Senate Panel Gives For-Profit Colleges An 'F'
RENEE MONTAGNE, HOST:
It's MORNING EDITION from NPR News. I'm Renee Montagne.
We've been hearing a lot about for-profit colleges, recently. Now a scathing, new report is out. It's based on a two year investigation by a Senate committee. It found that students at for-profit colleges leave with high debt loads, even though a large percentage don't even complete two year degrees. The report also shows that for-profits spend more than 40 percent of the money that comes in on recruiting students and marketing the schools. They spend less than half that amount on actually teaching students.
All of which is troubling to Tom Harkin, the Democratic Senator from Iowa, who heads the committee behind the investigation - because, he says, most of the money for-profit colleges make, comes from government-funded student loans and grants, plus the new GI Bill. In other words, taxpayer dollars.
SENATOR TOM HARKIN: That money coming in is both Pell Grants and also what we call Stafford Loans, or federal loans, to these students. These schools then take the Pell Grants and the loans, they use them for marketing and recruiting more students, then the student drops out - as we pointed out, about 50 percent drop out within a year - and the school keeps the money and the student has the debt.
MONTAGNE: What do you say, though, to those who have responded from the for-profit colleges, that this report is outdated? At least one spokesperson for one of the larger groups - that's the University of Phoenix - has said that they're working with veterans organizations, now, to make sure that there are no abuses.
HARKIN: Some of the bigger schools are beginning to make some changes, and that's very welcome. But a lot of the schools aren't. And here's a fear that some schools may want to start doing the right thing, and being more responsible and putting more money into students, but then some schools won't. And then you continue to have this race to the bottom, because the good schools will be put at a competitive disadvantage.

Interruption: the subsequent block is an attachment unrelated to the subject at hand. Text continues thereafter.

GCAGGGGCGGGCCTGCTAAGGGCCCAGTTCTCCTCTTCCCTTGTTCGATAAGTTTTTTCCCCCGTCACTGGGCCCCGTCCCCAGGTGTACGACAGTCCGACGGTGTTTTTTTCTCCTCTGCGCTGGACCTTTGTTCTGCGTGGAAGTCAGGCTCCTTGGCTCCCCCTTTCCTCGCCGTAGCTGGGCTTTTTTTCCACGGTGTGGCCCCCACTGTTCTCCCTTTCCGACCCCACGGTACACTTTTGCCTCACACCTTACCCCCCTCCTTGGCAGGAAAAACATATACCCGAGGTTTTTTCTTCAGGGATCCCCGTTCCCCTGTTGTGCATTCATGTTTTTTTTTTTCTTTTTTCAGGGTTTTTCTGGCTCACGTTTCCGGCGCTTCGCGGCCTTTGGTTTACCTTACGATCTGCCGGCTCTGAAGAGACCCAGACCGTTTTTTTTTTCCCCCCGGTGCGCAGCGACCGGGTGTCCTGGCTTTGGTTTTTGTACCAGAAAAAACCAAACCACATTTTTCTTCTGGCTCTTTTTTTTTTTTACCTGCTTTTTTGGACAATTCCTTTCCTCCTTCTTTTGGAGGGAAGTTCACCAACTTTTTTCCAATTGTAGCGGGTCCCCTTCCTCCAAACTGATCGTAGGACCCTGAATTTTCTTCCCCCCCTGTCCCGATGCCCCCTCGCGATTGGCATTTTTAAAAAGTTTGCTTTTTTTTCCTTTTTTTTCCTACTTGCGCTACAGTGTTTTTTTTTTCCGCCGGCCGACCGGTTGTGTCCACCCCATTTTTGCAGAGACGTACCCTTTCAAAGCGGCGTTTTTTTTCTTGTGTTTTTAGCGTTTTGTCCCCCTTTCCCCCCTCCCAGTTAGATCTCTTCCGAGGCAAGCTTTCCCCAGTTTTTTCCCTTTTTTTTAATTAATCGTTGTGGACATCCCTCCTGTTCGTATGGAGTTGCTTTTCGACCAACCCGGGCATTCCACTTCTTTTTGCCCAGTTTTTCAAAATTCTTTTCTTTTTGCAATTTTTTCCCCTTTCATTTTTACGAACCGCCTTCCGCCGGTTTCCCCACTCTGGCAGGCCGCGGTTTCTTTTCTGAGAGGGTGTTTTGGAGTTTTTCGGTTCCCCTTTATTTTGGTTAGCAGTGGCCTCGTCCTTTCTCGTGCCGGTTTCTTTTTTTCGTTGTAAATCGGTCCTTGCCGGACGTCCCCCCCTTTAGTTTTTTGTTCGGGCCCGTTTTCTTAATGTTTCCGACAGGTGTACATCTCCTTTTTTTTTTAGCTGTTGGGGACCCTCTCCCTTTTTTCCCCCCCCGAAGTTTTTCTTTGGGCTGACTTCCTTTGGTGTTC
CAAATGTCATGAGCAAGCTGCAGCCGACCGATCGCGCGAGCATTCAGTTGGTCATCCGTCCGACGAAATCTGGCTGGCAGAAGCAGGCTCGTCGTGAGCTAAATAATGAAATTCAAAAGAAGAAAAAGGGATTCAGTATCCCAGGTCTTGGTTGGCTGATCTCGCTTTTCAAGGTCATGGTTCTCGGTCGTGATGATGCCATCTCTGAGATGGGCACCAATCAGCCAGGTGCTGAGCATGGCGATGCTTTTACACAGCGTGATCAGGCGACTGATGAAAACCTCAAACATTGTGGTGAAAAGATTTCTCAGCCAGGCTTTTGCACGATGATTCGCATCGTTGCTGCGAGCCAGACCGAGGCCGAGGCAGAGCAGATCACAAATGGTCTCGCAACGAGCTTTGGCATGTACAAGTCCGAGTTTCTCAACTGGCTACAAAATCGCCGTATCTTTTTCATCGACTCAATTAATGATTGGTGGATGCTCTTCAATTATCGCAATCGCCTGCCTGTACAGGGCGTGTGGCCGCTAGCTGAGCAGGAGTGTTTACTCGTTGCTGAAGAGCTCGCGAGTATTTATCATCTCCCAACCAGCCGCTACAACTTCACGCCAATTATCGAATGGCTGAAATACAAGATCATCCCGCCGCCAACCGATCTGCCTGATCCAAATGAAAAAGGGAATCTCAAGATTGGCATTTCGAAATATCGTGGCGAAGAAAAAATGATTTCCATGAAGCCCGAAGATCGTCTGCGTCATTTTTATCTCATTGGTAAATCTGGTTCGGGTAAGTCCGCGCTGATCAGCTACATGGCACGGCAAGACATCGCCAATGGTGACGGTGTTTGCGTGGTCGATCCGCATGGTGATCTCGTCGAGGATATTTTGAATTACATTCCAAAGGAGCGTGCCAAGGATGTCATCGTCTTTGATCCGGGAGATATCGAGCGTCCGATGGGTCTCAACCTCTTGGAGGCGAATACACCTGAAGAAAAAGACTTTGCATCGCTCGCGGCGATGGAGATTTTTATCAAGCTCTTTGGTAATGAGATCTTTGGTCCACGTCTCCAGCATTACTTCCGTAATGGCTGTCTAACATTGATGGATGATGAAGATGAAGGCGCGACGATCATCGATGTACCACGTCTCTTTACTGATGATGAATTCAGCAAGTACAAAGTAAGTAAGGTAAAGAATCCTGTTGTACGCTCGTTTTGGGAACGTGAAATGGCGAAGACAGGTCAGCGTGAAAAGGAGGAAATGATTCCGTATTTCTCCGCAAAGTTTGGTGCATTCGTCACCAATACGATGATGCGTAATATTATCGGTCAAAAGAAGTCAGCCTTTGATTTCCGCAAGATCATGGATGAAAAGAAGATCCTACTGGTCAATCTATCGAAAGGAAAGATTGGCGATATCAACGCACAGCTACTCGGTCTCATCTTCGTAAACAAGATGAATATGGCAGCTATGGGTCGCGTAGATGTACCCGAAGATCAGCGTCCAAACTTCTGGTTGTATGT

MONTAGNE: Now, the Obama administration has been trying to regulate for-profits, but earlier this month a judge struck down a key provision in a proposal aimed at stopping for-profits from saddling students with huge debts and not giving them the education they need to get a job. What would the next move be, given that you've got some tough opposition on the Hill to regulating these schools?
HARKIN: Well, if we're going to give Pell Grants out and direct government loans, we need to know how every student with an I.D. number is doing. We've got to make it very clear that federal money is spent on education, not advertising, not recruiting, not lobbying.
We need to make sure these schools are providing student services that will give these at-risk students a fair shot at completing their education. That's mentoring, tutoring, employer partnerships, career counseling - all the way through. And we need to think, seriously, about outcome-based thresholds, especially for these colleges that get a huge amount of revenue from taxpayers.
MONTAGNE: Well, let me just ask you, though, some Republicans in Congress who support for-profits as a good free market idea and a good way to reach nontraditional students, I gather, were upset that this focused only on for-profit colleges when quite a few tax dollars are being put into local community colleges, as well, very directly, and this didn't scrutinize them.
HARKIN: The reason we were focusing on the for-profits is because of what's happened in the last 10 years. Enrollment grew from 760,000 to 2.4 million. The amount of Pell Grants that started going to these colleges, skyrocketed. And what we saw was that about 83 percent of all the money going to the for-profits came from federal taxpayers. Plus, the amount of profits they were making, plus, all of the stories we were hearing of students who were getting Pell Grants, getting loans, dropping out.
I mean, look at it this way. The for-profit schools take in about 10 to 12 percent of all the students of higher education. They get 25 percent of the Pell Grants and they account for over 50 percent of the defaults. Right away, you look at that and you say something isn't right here. And I can tell you it is not right. Something needs to be done here.
MONTAGNE: Thanks, very much, for joining us.
HARKIN: Thank you, Renee.
MONTAGNE: Iowa Senator Tom Harkin chairs the Senate committee on health, education, labor and pensions. It's just completed a two year investigation into for-profit colleges.
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